Startups should be more like sports teams: Atlassian and AFLW reveal how team sports contribute to workplace success
Thursday, March 1, 2018/
Atlassian’s global head of diversity Aubrey Blanche has advised startup teams to take inspiration from the world of sport and ditch the concept of the “lone genius”, as the company today releases joint research with the AFL Women’s League on the effect of playing team sports on future success.
The research, titled The Imagination Gap, asked more than 1000 Australians about their involvement with team sports, and how those sports contributed to their future success in the workplace.
The research found 95% of respondents who played team sports said those pursuits helped them develop key skills for the future, with 80% saying it developed their work ethic, and 89% saying it enhanced their collaboration and teamwork.
Additionally, 82% of respondents who are senior managers said they had played team sports at a young age.
Speaking to StartupSmart, Blanche says Atlassian undertook the research as a way to further empower and uplift female leaders, especially in typically male-dominated fields such as sport and tech.
Looking at the results, Blanche says there was nothing that surprised or disappointed her, but mentions it “felt good to quantify” the importance of role models, and what a gap women experience in finding them.
“Half of the men we surveyed said they find role models in sport, but for women that was just a quarter,” she says.
“The development of more role models of women at high levels in both areas like the AFL, or as an executive of a tech company, is an incredibly important aspect. Seeing women at the elite level of their craft is an inspiration for all women in sport or the workforce.”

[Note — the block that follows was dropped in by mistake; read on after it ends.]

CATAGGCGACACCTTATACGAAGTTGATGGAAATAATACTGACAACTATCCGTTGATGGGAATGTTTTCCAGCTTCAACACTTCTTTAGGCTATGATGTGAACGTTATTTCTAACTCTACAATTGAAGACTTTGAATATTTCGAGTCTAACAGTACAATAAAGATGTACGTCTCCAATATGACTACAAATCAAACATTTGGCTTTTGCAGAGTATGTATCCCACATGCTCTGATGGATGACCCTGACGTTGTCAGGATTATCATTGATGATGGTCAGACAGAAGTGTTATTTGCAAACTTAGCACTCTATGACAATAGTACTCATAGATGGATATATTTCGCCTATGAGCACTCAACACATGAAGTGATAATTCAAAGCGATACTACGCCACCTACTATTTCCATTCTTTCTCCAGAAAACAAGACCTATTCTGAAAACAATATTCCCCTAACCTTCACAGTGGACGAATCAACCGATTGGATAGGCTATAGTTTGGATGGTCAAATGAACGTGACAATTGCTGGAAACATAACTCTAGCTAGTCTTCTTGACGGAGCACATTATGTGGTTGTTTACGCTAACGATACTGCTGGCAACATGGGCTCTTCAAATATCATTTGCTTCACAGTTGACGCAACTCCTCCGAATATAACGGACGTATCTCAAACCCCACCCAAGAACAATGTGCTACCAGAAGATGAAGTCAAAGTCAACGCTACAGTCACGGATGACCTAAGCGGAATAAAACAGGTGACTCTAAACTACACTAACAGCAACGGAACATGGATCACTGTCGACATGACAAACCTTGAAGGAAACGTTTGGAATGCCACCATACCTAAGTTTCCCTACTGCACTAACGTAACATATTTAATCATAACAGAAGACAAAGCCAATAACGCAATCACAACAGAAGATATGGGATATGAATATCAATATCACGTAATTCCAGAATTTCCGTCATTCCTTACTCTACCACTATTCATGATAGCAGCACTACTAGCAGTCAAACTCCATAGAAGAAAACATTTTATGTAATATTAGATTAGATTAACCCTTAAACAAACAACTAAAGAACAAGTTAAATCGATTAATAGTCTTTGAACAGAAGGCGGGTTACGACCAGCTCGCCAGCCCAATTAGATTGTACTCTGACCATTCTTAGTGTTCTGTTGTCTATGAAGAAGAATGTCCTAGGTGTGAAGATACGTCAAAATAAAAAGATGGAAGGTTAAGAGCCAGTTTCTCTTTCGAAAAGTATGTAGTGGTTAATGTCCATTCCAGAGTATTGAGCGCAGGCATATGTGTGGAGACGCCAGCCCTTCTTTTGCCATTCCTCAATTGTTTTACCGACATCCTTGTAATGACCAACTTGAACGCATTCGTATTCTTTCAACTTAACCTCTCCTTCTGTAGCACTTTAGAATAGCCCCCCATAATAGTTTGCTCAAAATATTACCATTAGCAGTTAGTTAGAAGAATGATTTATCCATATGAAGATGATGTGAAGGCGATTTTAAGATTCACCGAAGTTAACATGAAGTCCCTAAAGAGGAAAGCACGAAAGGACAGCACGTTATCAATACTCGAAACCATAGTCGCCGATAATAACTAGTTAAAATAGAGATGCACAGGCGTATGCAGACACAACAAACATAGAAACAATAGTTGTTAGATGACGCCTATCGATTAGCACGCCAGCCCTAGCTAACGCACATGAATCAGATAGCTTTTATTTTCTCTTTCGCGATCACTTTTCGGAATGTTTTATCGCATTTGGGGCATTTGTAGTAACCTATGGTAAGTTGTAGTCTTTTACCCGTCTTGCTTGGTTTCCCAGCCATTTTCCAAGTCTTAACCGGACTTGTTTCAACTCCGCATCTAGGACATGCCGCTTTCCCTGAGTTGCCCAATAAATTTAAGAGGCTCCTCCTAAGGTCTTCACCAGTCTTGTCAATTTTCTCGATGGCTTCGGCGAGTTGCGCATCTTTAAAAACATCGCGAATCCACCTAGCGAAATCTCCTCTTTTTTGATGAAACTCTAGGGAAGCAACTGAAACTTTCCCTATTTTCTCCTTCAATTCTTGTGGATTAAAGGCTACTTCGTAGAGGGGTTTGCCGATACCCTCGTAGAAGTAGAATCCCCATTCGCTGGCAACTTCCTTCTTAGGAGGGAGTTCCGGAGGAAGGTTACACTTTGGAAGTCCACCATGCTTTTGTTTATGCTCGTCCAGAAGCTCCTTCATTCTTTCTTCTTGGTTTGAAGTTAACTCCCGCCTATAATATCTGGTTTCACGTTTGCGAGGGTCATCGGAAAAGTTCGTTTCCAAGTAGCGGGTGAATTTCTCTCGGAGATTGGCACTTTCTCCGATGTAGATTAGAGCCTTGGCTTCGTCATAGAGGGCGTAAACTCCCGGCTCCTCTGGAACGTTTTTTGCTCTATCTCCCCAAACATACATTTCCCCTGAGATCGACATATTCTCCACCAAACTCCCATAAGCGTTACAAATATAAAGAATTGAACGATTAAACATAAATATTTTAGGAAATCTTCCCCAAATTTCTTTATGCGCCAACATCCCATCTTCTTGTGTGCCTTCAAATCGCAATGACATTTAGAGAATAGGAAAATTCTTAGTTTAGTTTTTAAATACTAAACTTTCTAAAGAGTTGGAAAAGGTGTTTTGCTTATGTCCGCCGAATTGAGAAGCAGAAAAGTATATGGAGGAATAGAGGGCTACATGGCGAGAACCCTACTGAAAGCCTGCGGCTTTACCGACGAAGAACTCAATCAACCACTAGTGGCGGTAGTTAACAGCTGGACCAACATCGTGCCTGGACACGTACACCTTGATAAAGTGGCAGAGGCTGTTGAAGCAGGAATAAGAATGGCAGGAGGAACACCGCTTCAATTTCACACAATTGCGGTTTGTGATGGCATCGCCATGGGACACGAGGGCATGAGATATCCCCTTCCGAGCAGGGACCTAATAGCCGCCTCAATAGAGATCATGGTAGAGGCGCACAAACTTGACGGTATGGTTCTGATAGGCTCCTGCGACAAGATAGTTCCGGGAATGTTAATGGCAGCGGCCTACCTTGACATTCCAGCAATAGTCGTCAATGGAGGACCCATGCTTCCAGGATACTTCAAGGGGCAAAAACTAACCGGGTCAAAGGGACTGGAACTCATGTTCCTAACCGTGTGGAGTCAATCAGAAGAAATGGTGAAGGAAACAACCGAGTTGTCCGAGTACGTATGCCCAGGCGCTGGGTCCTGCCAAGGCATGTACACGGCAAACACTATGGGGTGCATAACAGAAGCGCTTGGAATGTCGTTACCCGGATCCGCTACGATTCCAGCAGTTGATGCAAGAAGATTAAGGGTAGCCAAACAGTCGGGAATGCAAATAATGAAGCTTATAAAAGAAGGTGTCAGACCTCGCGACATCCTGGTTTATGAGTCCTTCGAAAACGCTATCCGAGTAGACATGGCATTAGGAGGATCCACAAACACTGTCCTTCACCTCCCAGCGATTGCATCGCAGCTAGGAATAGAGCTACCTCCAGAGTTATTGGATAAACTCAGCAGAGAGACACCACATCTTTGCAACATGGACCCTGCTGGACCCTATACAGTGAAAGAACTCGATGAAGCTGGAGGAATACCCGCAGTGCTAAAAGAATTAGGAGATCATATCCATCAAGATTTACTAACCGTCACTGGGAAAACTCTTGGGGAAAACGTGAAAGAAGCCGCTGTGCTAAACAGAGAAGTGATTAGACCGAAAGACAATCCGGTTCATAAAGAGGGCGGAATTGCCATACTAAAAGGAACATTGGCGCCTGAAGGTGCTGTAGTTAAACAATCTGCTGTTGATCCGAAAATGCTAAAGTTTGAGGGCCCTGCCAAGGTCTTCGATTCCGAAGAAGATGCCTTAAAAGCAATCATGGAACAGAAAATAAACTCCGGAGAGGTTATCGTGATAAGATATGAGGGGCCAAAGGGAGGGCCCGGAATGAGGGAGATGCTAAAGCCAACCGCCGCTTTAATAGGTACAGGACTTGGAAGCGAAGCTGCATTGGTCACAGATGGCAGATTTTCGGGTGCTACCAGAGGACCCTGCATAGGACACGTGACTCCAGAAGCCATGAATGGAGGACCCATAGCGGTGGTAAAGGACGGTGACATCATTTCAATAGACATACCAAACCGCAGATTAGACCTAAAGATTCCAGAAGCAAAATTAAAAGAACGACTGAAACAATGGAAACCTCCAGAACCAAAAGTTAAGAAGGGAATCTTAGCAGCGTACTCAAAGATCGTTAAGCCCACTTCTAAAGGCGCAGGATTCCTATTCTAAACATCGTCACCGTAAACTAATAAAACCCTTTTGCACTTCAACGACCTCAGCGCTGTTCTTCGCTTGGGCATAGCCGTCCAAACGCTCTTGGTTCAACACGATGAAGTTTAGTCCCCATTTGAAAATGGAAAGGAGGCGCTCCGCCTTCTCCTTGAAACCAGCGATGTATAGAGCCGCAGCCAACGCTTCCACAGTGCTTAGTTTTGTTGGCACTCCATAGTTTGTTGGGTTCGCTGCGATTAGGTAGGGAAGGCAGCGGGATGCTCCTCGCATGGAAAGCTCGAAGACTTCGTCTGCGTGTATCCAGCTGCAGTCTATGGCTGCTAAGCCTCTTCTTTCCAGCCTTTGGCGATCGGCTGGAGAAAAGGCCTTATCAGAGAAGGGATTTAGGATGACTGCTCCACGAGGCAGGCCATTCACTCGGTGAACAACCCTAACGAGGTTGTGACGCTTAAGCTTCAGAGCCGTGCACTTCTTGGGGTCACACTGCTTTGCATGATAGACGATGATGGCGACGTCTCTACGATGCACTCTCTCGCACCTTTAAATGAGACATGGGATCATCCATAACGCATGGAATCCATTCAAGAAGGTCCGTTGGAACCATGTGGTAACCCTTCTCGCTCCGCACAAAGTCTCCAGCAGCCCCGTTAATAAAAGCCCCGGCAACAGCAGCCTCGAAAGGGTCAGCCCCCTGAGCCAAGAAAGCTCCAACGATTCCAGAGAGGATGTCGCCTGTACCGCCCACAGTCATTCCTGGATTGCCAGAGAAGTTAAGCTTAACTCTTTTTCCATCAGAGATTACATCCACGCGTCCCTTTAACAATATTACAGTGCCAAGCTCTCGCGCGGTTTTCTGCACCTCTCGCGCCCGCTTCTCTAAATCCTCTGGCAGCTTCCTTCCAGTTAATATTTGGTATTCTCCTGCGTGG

And seeing more women in these prominent roles doesn’t just build role models for young girls and other women, says Blanche. Rather, it “reprograms” how everyone thinks of a leader, she says.
“It’s not just equipping girls with role models, it’s making sure boys are excited to look up to female leaders,” she says.
“A lot of folks lack the opportunity to see balanced and diverse leaders in their lives, especially with the stereotype of success in tech.”
Startup teams can learn from sports teams
The collegiate and inclusive nature of sports teams is something Blanche thinks startup teams can learn from, calling for less focus on individual achievements and for startup teams to be more conscious of how their “showing up” affects their teammates and the team’s ability to move forward.
“Playing team sports builds things like confidence, resilience, collaboration skills, and the ability to give and receive feedback, which is going to matter if you’re in a tiny startup or a major multinational,” she says.
Atlassian’s leadership team has long spoken out against the concept of the “lone genius”, and Blanche reinforces the company’s ethos that “behind every great achievement there’s a team”.
“We pull apart that ‘cult of the CEO’ — no one’s ever built a company by themselves, and we would have never gotten to Mars if just one person was on the project,” she says.
The report also reveals fewer adult women are playing team sports compared to men, with 34% of women continuing in their adult years compared to 50% of men, which Blanche says is a potential disadvantage for women in leadership, but something that organisations like the AFLW are likely to change.
In a statement, head of women’s football at the AFL, Nicole Livingstone, agreed with Blanche’s assessment on the importance of role models for girls in sport, saying if they can see role models at the elite and leadership level, “they are more likely to believe they, too, can make it”.
“The existence of our national league shows this in practice — our participation numbers at the grassroots level have soared since the AFLW arrived. Females made up 30 percent of the total participant figure in 2017. We also saw a 76 percent increase in female teams across the country after the inaugural season,” Livingstone said.